Hyde, Kevin D.; Riley, Karin; Stoof, Cathelijne, 2017. Uncertainties in predicting debris flow hazards following wildfire [Chapter 19]
    Riley, Karin; Thompson, Matthew P.; Webley, Peter; Hyde, Kevin D., 2017. Uncertainty in natural hazards, modeling and decision support: An introduction to this volume [Chapter 1]
    Littell, Jeremy S.; Peterson, David L.; Riley, Karin; Liu, Yongqiang; Luce, Charles H., 2016. A review of the relationships between drought and forest fire in the United States
    Littell, Jeremy S.; Peterson, David L.; Riley, Karin; Liu, Yongqiang; Luce, Charles H., 2016. Fire and drought [Chapter 7]
    Riley, Karin; Stonesifer, Crystal S.; Calkin, Dave E.; Preisler, Haiganoush, 2015. Assessing predictive services' 7-day fire potential outlook
    Keane II, Robert E.; Jolly, William M.; Parsons, Russell A.; Riley, Karin, 2015. Proceedings of the large wildland fires conference; May 19-23, 2014; Missoula, MT
    Riley, Karin; Grenfell, Isaac C.; Finney, Mark A.; Crookston, Nicholas L., 2014. Utilizing random forests imputation of forest plot data for landscape-level wildfire analyses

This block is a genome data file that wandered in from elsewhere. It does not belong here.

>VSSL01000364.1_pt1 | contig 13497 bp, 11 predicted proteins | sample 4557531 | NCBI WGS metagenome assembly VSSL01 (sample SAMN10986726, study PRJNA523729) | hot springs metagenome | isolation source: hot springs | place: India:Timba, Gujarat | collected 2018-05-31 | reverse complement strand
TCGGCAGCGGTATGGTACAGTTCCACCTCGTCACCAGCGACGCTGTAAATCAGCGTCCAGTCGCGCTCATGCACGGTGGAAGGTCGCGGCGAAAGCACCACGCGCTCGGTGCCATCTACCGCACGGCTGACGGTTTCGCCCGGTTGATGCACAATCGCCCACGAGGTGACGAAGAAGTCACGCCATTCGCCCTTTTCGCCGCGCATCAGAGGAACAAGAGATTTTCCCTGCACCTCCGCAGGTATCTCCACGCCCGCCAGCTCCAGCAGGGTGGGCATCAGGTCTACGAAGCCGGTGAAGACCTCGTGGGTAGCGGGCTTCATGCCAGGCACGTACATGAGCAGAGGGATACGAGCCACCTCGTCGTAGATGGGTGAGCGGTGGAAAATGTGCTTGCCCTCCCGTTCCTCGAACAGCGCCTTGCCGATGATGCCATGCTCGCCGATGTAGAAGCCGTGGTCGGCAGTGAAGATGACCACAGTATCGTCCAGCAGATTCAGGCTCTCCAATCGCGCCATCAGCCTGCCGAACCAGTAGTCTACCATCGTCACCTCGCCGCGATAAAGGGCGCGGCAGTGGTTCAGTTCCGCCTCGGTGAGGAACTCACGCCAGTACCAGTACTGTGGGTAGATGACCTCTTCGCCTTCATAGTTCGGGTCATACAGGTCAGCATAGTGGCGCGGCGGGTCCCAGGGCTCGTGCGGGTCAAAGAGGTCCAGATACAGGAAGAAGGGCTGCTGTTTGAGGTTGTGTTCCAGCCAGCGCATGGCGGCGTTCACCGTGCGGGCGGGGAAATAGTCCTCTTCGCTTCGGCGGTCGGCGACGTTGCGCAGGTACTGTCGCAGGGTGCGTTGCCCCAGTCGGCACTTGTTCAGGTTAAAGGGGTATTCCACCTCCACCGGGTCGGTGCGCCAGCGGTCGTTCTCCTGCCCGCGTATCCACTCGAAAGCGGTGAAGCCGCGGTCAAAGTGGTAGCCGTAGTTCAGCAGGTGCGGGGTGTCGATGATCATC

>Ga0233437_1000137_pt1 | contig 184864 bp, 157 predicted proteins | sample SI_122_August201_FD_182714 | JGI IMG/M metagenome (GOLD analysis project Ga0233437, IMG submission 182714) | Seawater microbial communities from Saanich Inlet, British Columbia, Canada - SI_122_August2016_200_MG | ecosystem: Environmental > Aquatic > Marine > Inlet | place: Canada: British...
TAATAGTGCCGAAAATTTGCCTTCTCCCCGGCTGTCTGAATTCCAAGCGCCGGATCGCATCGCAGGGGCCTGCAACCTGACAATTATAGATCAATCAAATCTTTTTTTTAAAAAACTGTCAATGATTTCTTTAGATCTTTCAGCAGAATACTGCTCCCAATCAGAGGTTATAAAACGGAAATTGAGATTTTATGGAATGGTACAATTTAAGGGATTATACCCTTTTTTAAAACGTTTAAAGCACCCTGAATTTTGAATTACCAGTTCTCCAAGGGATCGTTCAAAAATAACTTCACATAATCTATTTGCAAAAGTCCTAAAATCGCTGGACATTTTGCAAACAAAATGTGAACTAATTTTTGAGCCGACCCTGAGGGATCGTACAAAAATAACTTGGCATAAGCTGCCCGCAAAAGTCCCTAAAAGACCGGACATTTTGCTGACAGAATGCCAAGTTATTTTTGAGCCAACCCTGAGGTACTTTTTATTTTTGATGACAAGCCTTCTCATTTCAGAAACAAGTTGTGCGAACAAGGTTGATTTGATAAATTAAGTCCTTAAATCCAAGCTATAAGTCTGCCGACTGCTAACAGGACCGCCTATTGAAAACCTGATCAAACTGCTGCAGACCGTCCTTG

Woodall, Christopher W.; Domke, Grant M.; Riley, Karin; Oswalt, Christopher M.; Crocker, Susan J.; Yohe, Gary W., 2013. A framework for assessing global change risks to forest carbon stocks in the United States
    Calkin, David E.; Ager, Alan; Thompson, Matthew P.; Finney, Mark A.; Lee, Danny C.; Quigley, Thomas M.; McHugh, Charles W.; Riley, Karin; Gilbertson-Day, Julie M., 2011. A comparative risk assessment framework for wildland fire management: the 2010 cohesive strategy science report
    Finney, Mark A.; McHugh, Charles W.; Grenfell, Isaac; Riley, Karin, 2010. Continental-scale simulation of burn probabilities, flame lengths, and fire size distribution for the United States
    Forest plot data is matched to gridded landscape data from LANDFIRE using the random forests method. The output consists of a grid of the IDs for the best-matching plot for each pixel.
    https://www.treesearch.fs.fed.us/pubs/53114Maps of the number, size, and species of trees in forests across the western United States are desirable for a number of applications including estimating terrestrial carbon resources, tree mortality following wildfires, and for forest inventory. However, detailed mapping of trees for large areas is not feasible with current technologies. We used a statistical method called random forests for matching forest plot data with biophysical characteristics of the landscape in order to populate entire landscapes with a limited set of forest plot inventory data.